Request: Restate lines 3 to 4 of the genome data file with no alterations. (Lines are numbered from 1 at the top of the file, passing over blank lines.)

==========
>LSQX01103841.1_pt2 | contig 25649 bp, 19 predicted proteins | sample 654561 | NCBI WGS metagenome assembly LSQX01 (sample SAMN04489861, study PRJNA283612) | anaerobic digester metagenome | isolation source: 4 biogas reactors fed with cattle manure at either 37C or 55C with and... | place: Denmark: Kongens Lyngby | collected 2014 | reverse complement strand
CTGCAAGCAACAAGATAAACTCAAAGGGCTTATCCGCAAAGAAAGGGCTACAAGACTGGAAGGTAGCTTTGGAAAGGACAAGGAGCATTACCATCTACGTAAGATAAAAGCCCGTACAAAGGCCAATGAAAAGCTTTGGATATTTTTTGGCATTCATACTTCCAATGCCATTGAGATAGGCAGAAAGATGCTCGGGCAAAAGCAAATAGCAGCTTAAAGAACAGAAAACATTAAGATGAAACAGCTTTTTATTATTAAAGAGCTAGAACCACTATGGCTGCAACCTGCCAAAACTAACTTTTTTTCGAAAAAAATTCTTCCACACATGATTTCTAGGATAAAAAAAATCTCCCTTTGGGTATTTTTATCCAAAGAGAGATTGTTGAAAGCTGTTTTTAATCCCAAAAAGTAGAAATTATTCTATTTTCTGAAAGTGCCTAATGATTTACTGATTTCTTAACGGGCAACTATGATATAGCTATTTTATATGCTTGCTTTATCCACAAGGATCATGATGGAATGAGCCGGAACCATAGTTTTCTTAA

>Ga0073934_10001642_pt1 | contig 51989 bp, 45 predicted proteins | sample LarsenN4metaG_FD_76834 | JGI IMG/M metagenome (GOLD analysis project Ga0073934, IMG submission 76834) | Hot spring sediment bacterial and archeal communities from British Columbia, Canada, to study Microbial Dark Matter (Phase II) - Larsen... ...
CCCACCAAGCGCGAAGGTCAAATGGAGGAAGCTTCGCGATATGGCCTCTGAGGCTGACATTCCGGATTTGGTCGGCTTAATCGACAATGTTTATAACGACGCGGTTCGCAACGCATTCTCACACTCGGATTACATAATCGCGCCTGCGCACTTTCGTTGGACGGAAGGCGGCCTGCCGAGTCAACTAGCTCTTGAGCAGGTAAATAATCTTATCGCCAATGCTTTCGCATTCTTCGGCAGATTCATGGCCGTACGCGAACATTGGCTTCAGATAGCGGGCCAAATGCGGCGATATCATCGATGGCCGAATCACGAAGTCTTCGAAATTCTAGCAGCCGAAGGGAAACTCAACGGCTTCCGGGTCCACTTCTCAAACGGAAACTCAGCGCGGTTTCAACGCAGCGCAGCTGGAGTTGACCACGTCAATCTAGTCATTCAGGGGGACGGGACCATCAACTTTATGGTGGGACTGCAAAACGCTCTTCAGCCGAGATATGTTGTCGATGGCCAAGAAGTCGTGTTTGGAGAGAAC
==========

>Ga0073934_10001642_pt1 | contig 51989 bp, 45 predicted proteins | sample LarsenN4metaG_FD_76834 | JGI IMG/M metagenome (GOLD analysis project Ga0073934, IMG submission 76834) | Hot spring sediment bacterial and archeal communities from British Columbia, Canada, to study Microbial Dark Matter (Phase II) - Larsen... ...
CCCACCAAGCGCGAAGGTCAAATGGAGGAAGCTTCGCGATATGGCCTCTGAGGCTGACATTCCGGATTTGGTCGGCTTAATCGACAATGTTTATAACGACGCGGTTCGCAACGCATTCTCACACTCGGATTACATAATCGCGCCTGCGCACTTTCGTTGGACGGAAGGCGGCCTGCCGAGTCAACTAGCTCTTGAGCAGGTAAATAATCTTATCGCCAATGCTTTCGCATTCTTCGGCAGATTCATGGCCGTACGCGAACATTGGCTTCAGATAGCGGGCCAAATGCGGCGATATCATCGATGGCCGAATCACGAAGTCTTCGAAATTCTAGCAGCCGAAGGGAAACTCAACGGCTTCCGGGTCCACTTCTCAAACGGAAACTCAGCGCGGTTTCAACGCAGCGCAGCTGGAGTTGACCACGTCAATCTAGTCATTCAGGGGGACGGGACCATCAACTTTATGGTGGGACTGCAAAACGCTCTTCAGCCGAGATATGTTGTCGATGGCCAAGAAGTCGTGTTTGGAGAGAAC